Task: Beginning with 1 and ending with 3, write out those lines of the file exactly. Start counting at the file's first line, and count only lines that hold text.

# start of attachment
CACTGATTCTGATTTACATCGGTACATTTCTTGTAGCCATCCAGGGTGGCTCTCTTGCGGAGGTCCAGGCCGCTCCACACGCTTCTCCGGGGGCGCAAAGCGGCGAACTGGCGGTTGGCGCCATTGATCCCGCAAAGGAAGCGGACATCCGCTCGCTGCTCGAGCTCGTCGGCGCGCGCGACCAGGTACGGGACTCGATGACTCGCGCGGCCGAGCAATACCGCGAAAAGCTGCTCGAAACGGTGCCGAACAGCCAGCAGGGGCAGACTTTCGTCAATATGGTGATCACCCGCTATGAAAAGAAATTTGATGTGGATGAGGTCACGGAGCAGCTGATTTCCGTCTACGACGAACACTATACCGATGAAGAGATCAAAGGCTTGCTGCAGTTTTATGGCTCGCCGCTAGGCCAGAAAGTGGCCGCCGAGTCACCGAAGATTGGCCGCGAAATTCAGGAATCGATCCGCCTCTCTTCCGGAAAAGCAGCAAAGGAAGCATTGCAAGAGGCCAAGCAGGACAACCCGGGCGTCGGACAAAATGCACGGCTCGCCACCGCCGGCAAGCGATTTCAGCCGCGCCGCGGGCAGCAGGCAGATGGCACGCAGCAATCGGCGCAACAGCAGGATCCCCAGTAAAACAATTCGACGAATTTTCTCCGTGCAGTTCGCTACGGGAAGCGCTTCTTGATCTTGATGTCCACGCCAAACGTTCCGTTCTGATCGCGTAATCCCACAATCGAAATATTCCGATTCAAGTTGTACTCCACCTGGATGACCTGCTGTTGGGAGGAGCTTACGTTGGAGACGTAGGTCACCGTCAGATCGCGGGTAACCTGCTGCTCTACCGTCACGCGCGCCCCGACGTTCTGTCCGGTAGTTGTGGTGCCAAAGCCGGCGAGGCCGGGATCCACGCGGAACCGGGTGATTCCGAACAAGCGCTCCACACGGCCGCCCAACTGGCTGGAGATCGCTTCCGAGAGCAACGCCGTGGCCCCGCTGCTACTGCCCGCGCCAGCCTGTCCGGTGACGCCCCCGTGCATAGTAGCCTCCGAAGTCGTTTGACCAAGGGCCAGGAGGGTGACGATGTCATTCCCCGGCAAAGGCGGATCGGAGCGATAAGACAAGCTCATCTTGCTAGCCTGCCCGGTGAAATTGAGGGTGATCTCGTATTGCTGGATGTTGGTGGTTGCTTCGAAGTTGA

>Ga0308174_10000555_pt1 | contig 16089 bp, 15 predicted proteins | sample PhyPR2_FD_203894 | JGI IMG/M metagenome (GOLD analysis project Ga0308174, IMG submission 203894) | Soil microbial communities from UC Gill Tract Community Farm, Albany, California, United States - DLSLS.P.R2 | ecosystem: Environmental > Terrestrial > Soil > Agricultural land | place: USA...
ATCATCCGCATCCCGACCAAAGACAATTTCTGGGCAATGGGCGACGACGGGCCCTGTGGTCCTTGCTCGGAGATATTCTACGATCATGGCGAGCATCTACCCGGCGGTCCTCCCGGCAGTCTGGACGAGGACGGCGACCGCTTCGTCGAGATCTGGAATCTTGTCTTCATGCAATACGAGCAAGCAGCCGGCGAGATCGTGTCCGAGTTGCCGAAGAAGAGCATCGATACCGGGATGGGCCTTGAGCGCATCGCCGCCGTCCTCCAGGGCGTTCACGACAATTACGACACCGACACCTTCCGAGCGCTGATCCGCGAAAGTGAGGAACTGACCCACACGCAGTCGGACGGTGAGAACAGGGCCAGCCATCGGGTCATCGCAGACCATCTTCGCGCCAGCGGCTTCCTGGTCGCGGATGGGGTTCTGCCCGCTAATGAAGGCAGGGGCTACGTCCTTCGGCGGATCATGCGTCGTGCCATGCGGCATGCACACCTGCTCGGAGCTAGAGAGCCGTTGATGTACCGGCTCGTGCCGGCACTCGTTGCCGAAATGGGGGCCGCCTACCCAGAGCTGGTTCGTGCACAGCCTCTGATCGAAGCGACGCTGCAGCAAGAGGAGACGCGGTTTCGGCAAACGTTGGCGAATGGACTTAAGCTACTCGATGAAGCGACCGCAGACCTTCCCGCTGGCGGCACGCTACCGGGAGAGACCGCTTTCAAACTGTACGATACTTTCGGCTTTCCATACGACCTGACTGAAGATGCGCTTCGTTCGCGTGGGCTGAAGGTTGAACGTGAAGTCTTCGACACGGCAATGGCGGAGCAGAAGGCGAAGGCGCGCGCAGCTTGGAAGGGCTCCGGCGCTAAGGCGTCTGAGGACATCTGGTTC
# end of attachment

CACTGATTCTGATTTACATCGGTACATTTCTTGTAGCCATCCAGGGTGGCTCTCTTGCGGAGGTCCAGGCCGCTCCACACGCTTCTCCGGGGGCGCAAAGCGGCGAACTGGCGGTTGGCGCCATTGATCCCGCAAAGGAAGCGGACATCCGCTCGCTGCTCGAGCTCGTCGGCGCGCGCGACCAGGTACGGGACTCGATGACTCGCGCGGCCGAGCAATACCGCGAAAAGCTGCTCGAAACGGTGCCGAACAGCCAGCAGGGGCAGACTTTCGTCAATATGGTGATCACCCGCTATGAAAAGAAATTTGATGTGGATGAGGTCACGGAGCAGCTGATTTCCGTCTACGACGAACACTATACCGATGAAGAGATCAAAGGCTTGCTGCAGTTTTATGGCTCGCCGCTAGGCCAGAAAGTGGCCGCCGAGTCACCGAAGATTGGCCGCGAAATTCAGGAATCGATCCGCCTCTCTTCCGGAAAAGCAGCAAAGGAAGCATTGCAAGAGGCCAAGCAGGACAACCCGGGCGTCGGACAAAATGCACGGCTCGCCACCGCCGGCAAGCGATTTCAGCCGCGCCGCGGGCAGCAGGCAGATGGCACGCAGCAATCGGCGCAACAGCAGGATCCCCAGTAAAACAATTCGACGAATTTTCTCCGTGCAGTTCGCTACGGGAAGCGCTTCTTGATCTTGATGTCCACGCCAAACGTTCCGTTCTGATCGCGTAATCCCACAATCGAAATATTCCGATTCAAGTTGTACTCCACCTGGATGACCTGCTGTTGGGAGGAGCTTACGTTGGAGACGTAGGTCACCGTCAGATCGCGGGTAACCTGCTGCTCTACCGTCACGCGCGCCCCGACGTTCTGTCCGGTAGTTGTGGTGCCAAAGCCGGCGAGGCCGGGATCCACGCGGAACCGGGTGATTCCGAACAAGCGCTCCACACGGCCGCCCAACTGGCTGGAGATCGCTTCCGAGAGCAACGCCGTGGCCCCGCTGCTACTGCCCGCGCCAGCCTGTCCGGTGACGCCCCCGTGCATAGTAGCCTCCGAAGTCGTTTGACCAAGGGCCAGGAGGGTGACGATGTCATTCCCCGGCAAAGGCGGATCGGAGCGATAAGACAAGCTCATCTTGCTAGCCTGCCCGGTGAAATTGAGGGTGATCTCGTATTGCTGGATGTTGGTGGTTGCTTCGAAGTTGA

>Ga0308174_10000555_pt1 | contig 16089 bp, 15 predicted proteins | sample PhyPR2_FD_203894 | JGI IMG/M metagenome (GOLD analysis project Ga0308174, IMG submission 203894) | Soil microbial communities from UC Gill Tract Community Farm, Albany, California, United States - DLSLS.P.R2 | ecosystem: Environmental > Terrestrial > Soil > Agricultural land | place: USA...
ATCATCCGCATCCCGACCAAAGACAATTTCTGGGCAATGGGCGACGACGGGCCCTGTGGTCCTTGCTCGGAGATATTCTACGATCATGGCGAGCATCTACCCGGCGGTCCTCCCGGCAGTCTGGACGAGGACGGCGACCGCTTCGTCGAGATCTGGAATCTTGTCTTCATGCAATACGAGCAAGCAGCCGGCGAGATCGTGTCCGAGTTGCCGAAGAAGAGCATCGATACCGGGATGGGCCTTGAGCGCATCGCCGCCGTCCTCCAGGGCGTTCACGACAATTACGACACCGACACCTTCCGAGCGCTGATCCGCGAAAGTGAGGAACTGACCCACACGCAGTCGGACGGTGAGAACAGGGCCAGCCATCGGGTCATCGCAGACCATCTTCGCGCCAGCGGCTTCCTGGTCGCGGATGGGGTTCTGCCCGCTAATGAAGGCAGGGGCTACGTCCTTCGGCGGATCATGCGTCGTGCCATGCGGCATGCACACCTGCTCGGAGCTAGAGAGCCGTTGATGTACCGGCTCGTGCCGGCACTCGTTGCCGAAATGGGGGCCGCCTACCCAGAGCTGGTTCGTGCACAGCCTCTGATCGAAGCGACGCTGCAGCAAGAGGAGACGCGGTTTCGGCAAACGTTGGCGAATGGACTTAAGCTACTCGATGAAGCGACCGCAGACCTTCCCGCTGGCGGCACGCTACCGGGAGAGACCGCTTTCAAACTGTACGATACTTTCGGCTTTCCATACGACCTGACTGAAGATGCGCTTCGTTCGCGTGGGCTGAAGGTTGAACGTGAAGTCTTCGACACGGCAATGGCGGAGCAGAAGGCGAAGGCGCGCGCAGCTTGGAAGGGCTCCGGCGCTAAGGCGTCTGAGGACATCTGGTTC